How Long Can You Sue After a Car Accident in Florida?
How Long Can You Sue After
a Car Accident in Florida?
If you’re from Florida and you have been injured in an accident, you might be wondering how long you could sue. Well, the first thing you should know is that you do not have forever to make your claim.
There are both practical limitations and Florida law’s formal limitations. You must pay attention to both limitation types to increase your chances of getting fair compensation. And perhaps most importantly, you need to get the help of an experienced personal injury lawyer in Tampa.
Let’s learn how long you have after an accident to sue in Florida:
Understanding the Statute of Limitations
That statute of limitations sets the time frame that allows you to file a formal lawsuit in a Florida court, after which, you won’t be able to do anything about it legally. If you try to file your claim after the deadline of the statute of limitations, the court will just scrap the case, unless there’s an exception that’s applicable. Note that even with certain exceptions, they’re often not applicable to most claimants.
The general bodily injury deadline is four years after the date of the accident or injury. If someone died in the said accident and you want to file a wrongful death lawsuit, there’s a two-year deadline after the date of the death. Note that for the wrongful death statute of limitations, the period starts on the date of the death and not the date of the accident.
Exceptions That Could Toll the Statute of Limitations Deadline in Florida
Consider the Florida car accident statute of limitations as something similar to a countdown clock. When that countdown hits zero, the deadline for the statute of limitations arrives, and any claim is deemed dead.
When the clock stops before the deadline arrives, the statute is tolled because of the application of an exception to the statute of limitations. You need to consult your Florida lawyer to determine whether there’s an applicable exception to the statute of limitations deadline to your case.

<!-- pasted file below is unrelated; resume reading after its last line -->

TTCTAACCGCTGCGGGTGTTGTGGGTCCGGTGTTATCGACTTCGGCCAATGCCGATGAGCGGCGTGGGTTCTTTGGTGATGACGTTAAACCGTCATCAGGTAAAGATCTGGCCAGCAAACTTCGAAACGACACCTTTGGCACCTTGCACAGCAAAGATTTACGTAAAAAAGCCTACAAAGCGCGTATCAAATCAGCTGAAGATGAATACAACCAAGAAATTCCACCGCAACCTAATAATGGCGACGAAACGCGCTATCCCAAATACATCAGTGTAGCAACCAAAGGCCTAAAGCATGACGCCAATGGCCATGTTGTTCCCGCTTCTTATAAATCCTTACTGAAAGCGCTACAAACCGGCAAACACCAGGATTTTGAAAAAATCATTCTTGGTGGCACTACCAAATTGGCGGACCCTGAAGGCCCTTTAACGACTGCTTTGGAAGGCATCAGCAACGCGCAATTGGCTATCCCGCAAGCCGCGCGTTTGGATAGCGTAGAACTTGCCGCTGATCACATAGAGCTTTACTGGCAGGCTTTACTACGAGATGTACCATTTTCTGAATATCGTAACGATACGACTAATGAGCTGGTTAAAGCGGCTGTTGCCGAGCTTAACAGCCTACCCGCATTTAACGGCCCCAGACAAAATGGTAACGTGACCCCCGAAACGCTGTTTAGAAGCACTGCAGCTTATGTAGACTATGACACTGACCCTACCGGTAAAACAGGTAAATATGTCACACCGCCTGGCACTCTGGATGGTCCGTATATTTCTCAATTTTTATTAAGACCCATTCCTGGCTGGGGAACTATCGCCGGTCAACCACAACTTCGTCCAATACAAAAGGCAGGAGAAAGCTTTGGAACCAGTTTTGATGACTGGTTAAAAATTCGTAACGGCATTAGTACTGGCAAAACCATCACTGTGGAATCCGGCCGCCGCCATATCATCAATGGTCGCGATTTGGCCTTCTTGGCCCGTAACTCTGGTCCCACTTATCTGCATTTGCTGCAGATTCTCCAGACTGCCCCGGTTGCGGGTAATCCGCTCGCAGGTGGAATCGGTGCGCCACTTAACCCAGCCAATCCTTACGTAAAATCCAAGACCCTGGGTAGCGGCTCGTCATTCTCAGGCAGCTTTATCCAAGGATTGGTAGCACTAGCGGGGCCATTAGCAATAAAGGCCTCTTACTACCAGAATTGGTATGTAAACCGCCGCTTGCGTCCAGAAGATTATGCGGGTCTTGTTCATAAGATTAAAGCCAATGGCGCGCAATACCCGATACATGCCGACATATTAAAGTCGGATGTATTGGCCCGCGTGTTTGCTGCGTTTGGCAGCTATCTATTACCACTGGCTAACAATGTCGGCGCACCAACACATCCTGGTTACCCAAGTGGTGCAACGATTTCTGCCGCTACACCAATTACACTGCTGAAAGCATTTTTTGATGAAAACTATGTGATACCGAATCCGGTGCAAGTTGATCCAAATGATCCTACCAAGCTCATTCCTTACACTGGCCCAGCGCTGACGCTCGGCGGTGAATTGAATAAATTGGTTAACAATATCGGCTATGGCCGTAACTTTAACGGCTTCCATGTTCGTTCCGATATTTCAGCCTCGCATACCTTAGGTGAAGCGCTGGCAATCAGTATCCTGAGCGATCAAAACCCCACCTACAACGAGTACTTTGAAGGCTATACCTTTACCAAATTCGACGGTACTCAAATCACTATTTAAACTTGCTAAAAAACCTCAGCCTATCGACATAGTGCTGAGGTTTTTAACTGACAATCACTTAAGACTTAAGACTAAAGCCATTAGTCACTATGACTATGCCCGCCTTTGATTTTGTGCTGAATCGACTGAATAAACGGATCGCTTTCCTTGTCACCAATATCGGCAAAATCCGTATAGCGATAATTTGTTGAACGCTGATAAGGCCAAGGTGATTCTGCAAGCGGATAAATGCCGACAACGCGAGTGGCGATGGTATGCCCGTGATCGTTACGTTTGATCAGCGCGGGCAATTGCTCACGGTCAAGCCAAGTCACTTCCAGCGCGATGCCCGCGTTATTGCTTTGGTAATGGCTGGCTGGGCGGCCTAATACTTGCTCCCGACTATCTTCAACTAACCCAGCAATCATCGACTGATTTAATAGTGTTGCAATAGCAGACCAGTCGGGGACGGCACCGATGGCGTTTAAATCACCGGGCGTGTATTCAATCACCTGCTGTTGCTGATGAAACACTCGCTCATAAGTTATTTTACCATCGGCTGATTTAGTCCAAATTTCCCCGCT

Claims Made Against the Government
In a lot of vehicular accident cases, you might have to file a lawsuit against the government to get full compensation. For instance, if the cause of the accident is poor road maintenance or a faulty traffic light, or if a vehicle driven by an on-duty government employee caused the accident, an exception can be made.
Here are certain deadlines in Florida and their description:
Lawsuit Against the Local Government or the State of Florida
You need to notify the local government or the relevant state agency and the Department of Financial Services of the claim you are making within three years of the accident or two years after the accident for cases of wrongful death claim. There is also a 180-day investigation period during which you won’t be allowed to file a lawsuit.
Lawsuits Against the Federal Government
For claims that are made against the federal government, there should be a written claim filed with the relevant federal agency within two years after the accident, whether or not the claim is for personal injury or wrongful death. If you are not satisfied with the decision of the agency, you have an additional six-month period to file a lawsuit. If within that period, the agency fails to make a decision, you can take it as a denial.
Why You Need to Sue Before the Expiration of the Statute of Limitations
Many people who file accident lawsuits do it before the statute of limitations expires for various reasons:
Claims Can Grow Stale
Personal injury claims can grow stale and become more difficult to win. Even if you do win a claim that has gone stale, you might not even get a value that’s close to your claim’s value. Because of this, you should file your claim as soon as possible.
Several factors can make a personal injury claim go stale, including witnesses’ memories becoming foggy, the possibility of them moving out of state or physical evidence getting lost or deteriorated.
Filing a Lawsuit Gives You Access to the Discovery Evidence Collection Process
This is another reason a car accident claimant might expedite a lawsuit. During the discovery process, one can demand evidence possessed by the other party or even a third party. If your request is denied, you may seek a court order compelling the party to provide the evidence. If they disobey the court order, numerous sanctions can be imposed.
If you have been involved in a car accident in Florida, you have four years from the date of the car accident to file a lawsuit. However, it is important to note that it is in your best interest to take legal action as soon as possible, as some evidence may become more difficult to collect over time. Additionally, the sooner you take legal action, the sooner you may receive any compensation to which you may be entitled. If you believe that you have a valid cause of action, it is best to contact an experienced personal injury attorney in Tampa as soon as possible to ensure that you do not miss your time limit.
Mendes, Reins & Wilander is a trusted firm that can provide you with the expertise of a seasoned personal injury lawyer in Tampa. If you’re filing a claim for a vehicular accident in Florida, schedule a consultation with Mendes, Reins & Wilander today!